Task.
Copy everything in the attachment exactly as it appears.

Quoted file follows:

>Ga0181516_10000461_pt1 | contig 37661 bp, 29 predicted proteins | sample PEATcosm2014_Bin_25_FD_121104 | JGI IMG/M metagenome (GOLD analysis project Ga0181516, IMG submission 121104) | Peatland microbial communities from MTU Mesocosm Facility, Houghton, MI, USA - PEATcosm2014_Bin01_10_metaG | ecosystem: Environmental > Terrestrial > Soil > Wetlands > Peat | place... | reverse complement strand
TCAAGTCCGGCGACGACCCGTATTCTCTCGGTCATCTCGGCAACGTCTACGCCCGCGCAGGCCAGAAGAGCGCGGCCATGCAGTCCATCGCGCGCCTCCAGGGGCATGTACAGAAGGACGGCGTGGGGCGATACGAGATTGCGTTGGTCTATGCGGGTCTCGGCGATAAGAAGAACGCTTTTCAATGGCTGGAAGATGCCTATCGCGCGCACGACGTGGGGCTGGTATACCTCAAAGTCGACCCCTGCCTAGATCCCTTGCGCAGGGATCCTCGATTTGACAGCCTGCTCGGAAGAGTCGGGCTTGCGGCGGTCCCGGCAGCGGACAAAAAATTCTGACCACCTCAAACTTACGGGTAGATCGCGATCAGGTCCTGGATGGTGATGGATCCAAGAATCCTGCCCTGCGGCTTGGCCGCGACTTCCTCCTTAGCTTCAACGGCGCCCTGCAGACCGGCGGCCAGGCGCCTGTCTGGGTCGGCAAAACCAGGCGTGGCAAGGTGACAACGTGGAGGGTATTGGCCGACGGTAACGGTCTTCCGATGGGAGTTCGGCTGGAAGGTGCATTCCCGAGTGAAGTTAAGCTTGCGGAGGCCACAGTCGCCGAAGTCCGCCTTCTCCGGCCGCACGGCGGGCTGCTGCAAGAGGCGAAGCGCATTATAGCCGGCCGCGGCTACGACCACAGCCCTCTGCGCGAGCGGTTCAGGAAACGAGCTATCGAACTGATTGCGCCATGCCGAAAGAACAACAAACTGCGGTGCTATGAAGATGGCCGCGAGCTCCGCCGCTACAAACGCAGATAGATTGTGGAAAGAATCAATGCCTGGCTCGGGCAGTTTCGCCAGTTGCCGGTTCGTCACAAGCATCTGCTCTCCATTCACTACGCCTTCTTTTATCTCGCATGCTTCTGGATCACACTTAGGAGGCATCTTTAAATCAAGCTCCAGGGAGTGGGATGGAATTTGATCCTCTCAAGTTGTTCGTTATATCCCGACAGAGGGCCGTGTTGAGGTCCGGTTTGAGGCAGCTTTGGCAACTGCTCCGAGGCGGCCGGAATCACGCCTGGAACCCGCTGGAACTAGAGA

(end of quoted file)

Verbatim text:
>Ga0181516_10000461_pt1 | contig 37661 bp, 29 predicted proteins | sample PEATcosm2014_Bin_25_FD_121104 | JGI IMG/M metagenome (GOLD analysis project Ga0181516, IMG submission 121104) | Peatland microbial communities from MTU Mesocosm Facility, Houghton, MI, USA - PEATcosm2014_Bin01_10_metaG | ecosystem: Environmental > Terrestrial > Soil > Wetlands > Peat | place... | reverse complement strand
TCAAGTCCGGCGACGACCCGTATTCTCTCGGTCATCTCGGCAACGTCTACGCCCGCGCAGGCCAGAAGAGCGCGGCCATGCAGTCCATCGCGCGCCTCCAGGGGCATGTACAGAAGGACGGCGTGGGGCGATACGAGATTGCGTTGGTCTATGCGGGTCTCGGCGATAAGAAGAACGCTTTTCAATGGCTGGAAGATGCCTATCGCGCGCACGACGTGGGGCTGGTATACCTCAAAGTCGACCCCTGCCTAGATCCCTTGCGCAGGGATCCTCGATTTGACAGCCTGCTCGGAAGAGTCGGGCTTGCGGCGGTCCCGGCAGCGGACAAAAAATTCTGACCACCTCAAACTTACGGGTAGATCGCGATCAGGTCCTGGATGGTGATGGATCCAAGAATCCTGCCCTGCGGCTTGGCCGCGACTTCCTCCTTAGCTTCAACGGCGCCCTGCAGACCGGCGGCCAGGCGCCTGTCTGGGTCGGCAAAACCAGGCGTGGCAAGGTGACAACGTGGAGGGTATTGGCCGACGGTAACGGTCTTCCGATGGGAGTTCGGCTGGAAGGTGCATTCCCGAGTGAAGTTAAGCTTGCGGAGGCCACAGTCGCCGAAGTCCGCCTTCTCCGGCCGCACGGCGGGCTGCTGCAAGAGGCGAAGCGCATTATAGCCGGCCGCGGCTACGACCACAGCCCTCTGCGCGAGCGGTTCAGGAAACGAGCTATCGAACTGATTGCGCCATGCCGAAAGAACAACAAACTGCGGTGCTATGAAGATGGCCGCGAGCTCCGCCGCTACAAACGCAGATAGATTGTGGAAAGAATCAATGCCTGGCTCGGGCAGTTTCGCCAGTTGCCGGTTCGTCACAAGCATCTGCTCTCCATTCACTACGCCTTCTTTTATCTCGCATGCTTCTGGATCACACTTAGGAGGCATCTTTAAATCAAGCTCCAGGGAGTGGGATGGAATTTGATCCTCTCAAGTTGTTCGTTATATCCCGACAGAGGGCCGTGTTGAGGTCCGGTTTGAGGCAGCTTTGGCAACTGCTCCGAGGCGGCCGGAATCACGCCTGGAACCCGCTGGAACTAGAGA